Fight Less, Hike Happy: Dealing With Hiking Partner Conflict
Arguing. All couples do it, fewer admit it, and even fewer like to talk about it. My partner Bear Sweatz and I tend to have healthy arguments off the trail, but in the backcountry we’ve had more than a few dramatic ones. The combination of spending nearly 24/7 together, lacking calories, and making every decision as a twosome can start to wear on even the most solid relationships. If you’re planning a hike with your significant other, taking some time to plan how you’ll deal with disagreements is a worthwhile pursuit. So in the interest of keeping couples everywhere happy on the trail, I’d like to share the worst fight we’ve ever had and what we should have done to prevent it.
We had ten miles before we arrived at Timberline Lodge on the PCT. Along with sitting in the shadow of Mt. Hood and serving as the exterior of the inn in The Shining, the Timberline Lodge allegedly serves the best breakfast on the entire PCT. Bear Sweatz was recovering from being ill and was excited at the prospect of putting his AYCE thru-hiker skills to work by polishing off as many plates of waffles and bacon he could muster to put on some pounds.
We were hiking faster that day than anticipated and realized we’d be getting in mid-afternoon, rather than after dinner. I realized if we left early the next morning, we’d make it to Cascade Locks to take a zero on my birthday. There are some campsites near the lodge, so I casually suggested that we pitch camp and instead eat dinner at the lodge (not AYCE), and then skip the buffet the next day. And cue the biggest fight we’ve ever had.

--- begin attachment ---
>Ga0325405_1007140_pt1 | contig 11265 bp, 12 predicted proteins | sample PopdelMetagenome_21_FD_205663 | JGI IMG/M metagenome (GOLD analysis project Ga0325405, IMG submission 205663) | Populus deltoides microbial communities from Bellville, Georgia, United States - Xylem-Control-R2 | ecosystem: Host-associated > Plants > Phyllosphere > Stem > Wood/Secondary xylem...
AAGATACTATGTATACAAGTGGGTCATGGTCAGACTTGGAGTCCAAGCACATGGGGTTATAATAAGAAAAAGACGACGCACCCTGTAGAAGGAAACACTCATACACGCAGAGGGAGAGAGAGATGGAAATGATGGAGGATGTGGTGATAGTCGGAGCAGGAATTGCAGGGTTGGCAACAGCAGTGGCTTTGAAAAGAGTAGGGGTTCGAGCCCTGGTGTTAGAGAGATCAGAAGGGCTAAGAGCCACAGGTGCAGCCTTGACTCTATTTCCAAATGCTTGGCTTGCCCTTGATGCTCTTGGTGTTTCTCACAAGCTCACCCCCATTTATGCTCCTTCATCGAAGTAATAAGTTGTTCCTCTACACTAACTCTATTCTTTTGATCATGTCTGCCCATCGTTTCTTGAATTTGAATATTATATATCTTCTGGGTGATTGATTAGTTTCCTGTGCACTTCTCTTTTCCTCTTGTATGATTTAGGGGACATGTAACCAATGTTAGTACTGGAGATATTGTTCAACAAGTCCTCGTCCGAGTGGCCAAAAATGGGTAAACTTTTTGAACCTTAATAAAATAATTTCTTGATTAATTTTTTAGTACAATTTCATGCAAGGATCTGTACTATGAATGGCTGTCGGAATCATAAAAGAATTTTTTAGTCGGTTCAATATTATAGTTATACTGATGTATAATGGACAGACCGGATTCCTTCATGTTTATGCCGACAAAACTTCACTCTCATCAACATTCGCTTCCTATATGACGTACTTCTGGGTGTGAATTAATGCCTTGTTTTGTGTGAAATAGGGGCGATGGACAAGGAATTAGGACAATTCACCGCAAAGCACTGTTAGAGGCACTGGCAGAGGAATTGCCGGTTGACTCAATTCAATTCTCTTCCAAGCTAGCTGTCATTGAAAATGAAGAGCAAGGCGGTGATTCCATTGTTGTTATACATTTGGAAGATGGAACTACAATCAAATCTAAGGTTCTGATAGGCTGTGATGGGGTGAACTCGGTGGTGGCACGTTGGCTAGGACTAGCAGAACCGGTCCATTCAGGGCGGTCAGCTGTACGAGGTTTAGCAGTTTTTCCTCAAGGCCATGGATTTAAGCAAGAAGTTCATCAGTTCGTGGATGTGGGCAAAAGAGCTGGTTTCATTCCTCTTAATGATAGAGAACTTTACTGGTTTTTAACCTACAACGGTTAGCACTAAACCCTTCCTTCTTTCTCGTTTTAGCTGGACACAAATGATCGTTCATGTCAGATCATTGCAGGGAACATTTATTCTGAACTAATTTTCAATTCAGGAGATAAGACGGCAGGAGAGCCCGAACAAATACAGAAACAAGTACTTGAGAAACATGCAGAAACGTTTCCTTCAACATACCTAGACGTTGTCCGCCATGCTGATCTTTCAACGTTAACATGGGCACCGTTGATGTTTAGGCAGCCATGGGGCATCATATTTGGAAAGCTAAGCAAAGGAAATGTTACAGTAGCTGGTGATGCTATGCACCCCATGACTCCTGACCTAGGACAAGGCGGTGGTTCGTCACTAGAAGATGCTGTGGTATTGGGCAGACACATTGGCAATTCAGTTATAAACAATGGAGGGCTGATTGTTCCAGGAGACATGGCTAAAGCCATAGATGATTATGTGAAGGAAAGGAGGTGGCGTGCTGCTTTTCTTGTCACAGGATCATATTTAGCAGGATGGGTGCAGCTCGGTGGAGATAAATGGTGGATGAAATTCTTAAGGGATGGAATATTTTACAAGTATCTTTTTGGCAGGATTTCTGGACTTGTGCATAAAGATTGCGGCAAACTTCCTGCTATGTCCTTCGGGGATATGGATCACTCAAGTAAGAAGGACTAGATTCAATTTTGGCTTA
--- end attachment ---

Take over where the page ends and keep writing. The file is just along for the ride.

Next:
What did we fight about? He accused me of changing our plans without consulting him, and I felt like he wasn’t being sensitive to the fact that I’d been homesick and wanted to be in cell phone range to talk to my family on my birthday. And from there, it escalated into a cascade of irritations we each had with one another. At one point, I sat down in the middle of the trail and told Bear Sweatz to keep hiking, because I couldn’t stand to be around him. He huffed off, and eventually, I picked myself up and resumed walking. When I saw him on the side of the trail a couple miles later, I turned the jets on and passed him. Needless to say, this is not a healthy way to communicate. He caught up, and we hiked in silence until we saw Mt. Hood which changed our mood for the better.
It started as a simple disagreement, so why did it become our biggest fight? We were both hungry and tired. Neither of us was listening to the other. We both felt passionate about what we wanted to do (an AYCE buffet can do that to hiker-mind). Due to slowing down our pace from him being sick for a couple weeks, we had started to worry if we’d make it to Canada before the snow. The argument ballooned into something more significant as we started pulling out other frustrations we had with each other. Plus, a dog ran up to us at lunch that day and licked the inside of our peanut butter jar which didn’t help matters.
In the end, we ate dinner and stayed for breakfast and still made it to Cascade Locks to zero on my birthday. We’ve had a handful of these fights on our long distance hikes. A seemingly unimportant decision turns into a stupid fight where one (or both) of us finds ourselves asking, “why are you acting like this?”
99.9% of the time we’re having a great time. So why worry about the 0.01%? Call it an ultra-light mentality, but I already try to reduce what I’m carrying on the trail and I certainly don’t need the weight that resentment brings. Fighting in a relationship is destructive; the very term suggests that at the end there will be a winner and a loser.